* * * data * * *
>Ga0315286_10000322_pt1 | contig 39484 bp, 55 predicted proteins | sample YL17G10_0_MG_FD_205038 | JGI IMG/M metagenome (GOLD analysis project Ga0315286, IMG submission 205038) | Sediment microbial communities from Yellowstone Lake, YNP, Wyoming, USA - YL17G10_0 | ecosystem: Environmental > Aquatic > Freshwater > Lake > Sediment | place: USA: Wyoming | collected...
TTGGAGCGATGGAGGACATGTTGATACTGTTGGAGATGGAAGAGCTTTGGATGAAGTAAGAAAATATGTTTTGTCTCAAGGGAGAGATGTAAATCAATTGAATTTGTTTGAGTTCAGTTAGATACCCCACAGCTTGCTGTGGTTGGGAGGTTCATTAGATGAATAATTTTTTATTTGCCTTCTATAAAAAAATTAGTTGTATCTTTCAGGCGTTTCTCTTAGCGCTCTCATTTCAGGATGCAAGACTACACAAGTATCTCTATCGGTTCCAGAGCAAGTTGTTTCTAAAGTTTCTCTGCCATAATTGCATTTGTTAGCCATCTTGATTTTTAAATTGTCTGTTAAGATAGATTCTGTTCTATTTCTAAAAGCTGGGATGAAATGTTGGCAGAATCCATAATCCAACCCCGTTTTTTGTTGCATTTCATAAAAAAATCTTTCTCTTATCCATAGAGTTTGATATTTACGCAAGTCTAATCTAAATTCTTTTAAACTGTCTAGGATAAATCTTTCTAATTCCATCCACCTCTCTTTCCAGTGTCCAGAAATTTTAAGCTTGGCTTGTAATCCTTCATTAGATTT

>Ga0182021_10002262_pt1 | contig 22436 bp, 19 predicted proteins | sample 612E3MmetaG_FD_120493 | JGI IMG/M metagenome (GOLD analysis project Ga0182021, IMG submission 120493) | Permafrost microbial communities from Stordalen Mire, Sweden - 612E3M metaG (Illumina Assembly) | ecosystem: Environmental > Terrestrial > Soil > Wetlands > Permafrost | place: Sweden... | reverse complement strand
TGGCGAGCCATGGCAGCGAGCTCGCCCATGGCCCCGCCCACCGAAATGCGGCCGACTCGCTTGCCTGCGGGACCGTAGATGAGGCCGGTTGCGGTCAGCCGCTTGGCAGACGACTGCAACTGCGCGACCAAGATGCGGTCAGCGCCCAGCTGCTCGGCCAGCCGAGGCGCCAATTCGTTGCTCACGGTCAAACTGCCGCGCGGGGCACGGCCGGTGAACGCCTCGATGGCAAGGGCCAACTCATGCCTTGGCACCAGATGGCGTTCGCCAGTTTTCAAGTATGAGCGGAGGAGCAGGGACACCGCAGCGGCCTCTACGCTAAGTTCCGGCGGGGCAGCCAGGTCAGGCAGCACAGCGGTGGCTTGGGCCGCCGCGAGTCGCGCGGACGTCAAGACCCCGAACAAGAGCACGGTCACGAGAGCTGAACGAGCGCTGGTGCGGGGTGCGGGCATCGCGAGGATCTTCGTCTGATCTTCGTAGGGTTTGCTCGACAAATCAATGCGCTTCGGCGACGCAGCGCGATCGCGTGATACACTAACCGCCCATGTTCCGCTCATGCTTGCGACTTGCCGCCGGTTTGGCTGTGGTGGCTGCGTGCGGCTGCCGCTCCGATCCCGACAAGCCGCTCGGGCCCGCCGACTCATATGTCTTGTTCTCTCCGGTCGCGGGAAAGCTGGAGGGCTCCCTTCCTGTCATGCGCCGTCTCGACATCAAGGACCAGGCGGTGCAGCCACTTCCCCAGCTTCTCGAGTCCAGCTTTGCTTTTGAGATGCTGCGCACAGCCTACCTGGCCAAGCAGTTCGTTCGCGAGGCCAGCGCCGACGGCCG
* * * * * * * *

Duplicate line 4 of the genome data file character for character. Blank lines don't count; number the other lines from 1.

TGGCGAGCCATGGCAGCGAGCTCGCCCATGGCCCCGCCCACCGAAATGCGGCCGACTCGCTTGCCTGCGGGACCGTAGATGAGGCCGGTTGCGGTCAGCCGCTTGGCAGACGACTGCAACTGCGCGACCAAGATGCGGTCAGCGCCCAGCTGCTCGGCCAGCCGAGGCGCCAATTCGTTGCTCACGGTCAAACTGCCGCGCGGGGCACGGCCGGTGAACGCCTCGATGGCAAGGGCCAACTCATGCCTTGGCACCAGATGGCGTTCGCCAGTTTTCAAGTATGAGCGGAGGAGCAGGGACACCGCAGCGGCCTCTACGCTAAGTTCCGGCGGGGCAGCCAGGTCAGGCAGCACAGCGGTGGCTTGGGCCGCCGCGAGTCGCGCGGACGTCAAGACCCCGAACAAGAGCACGGTCACGAGAGCTGAACGAGCGCTGGTGCGGGGTGCGGGCATCGCGAGGATCTTCGTCTGATCTTCGTAGGGTTTGCTCGACAAATCAATGCGCTTCGGCGACGCAGCGCGATCGCGTGATACACTAACCGCCCATGTTCCGCTCATGCTTGCGACTTGCCGCCGGTTTGGCTGTGGTGGCTGCGTGCGGCTGCCGCTCCGATCCCGACAAGCCGCTCGGGCCCGCCGACTCATATGTCTTGTTCTCTCCGGTCGCGGGAAAGCTGGAGGGCTCCCTTCCTGTCATGCGCCGTCTCGACATCAAGGACCAGGCGGTGCAGCCACTTCCCCAGCTTCTCGAGTCCAGCTTTGCTTTTGAGATGCTGCGCACAGCCTACCTGGCCAAGCAGTTCGTTCGCGAGGCCAGCGCCGACGGCCG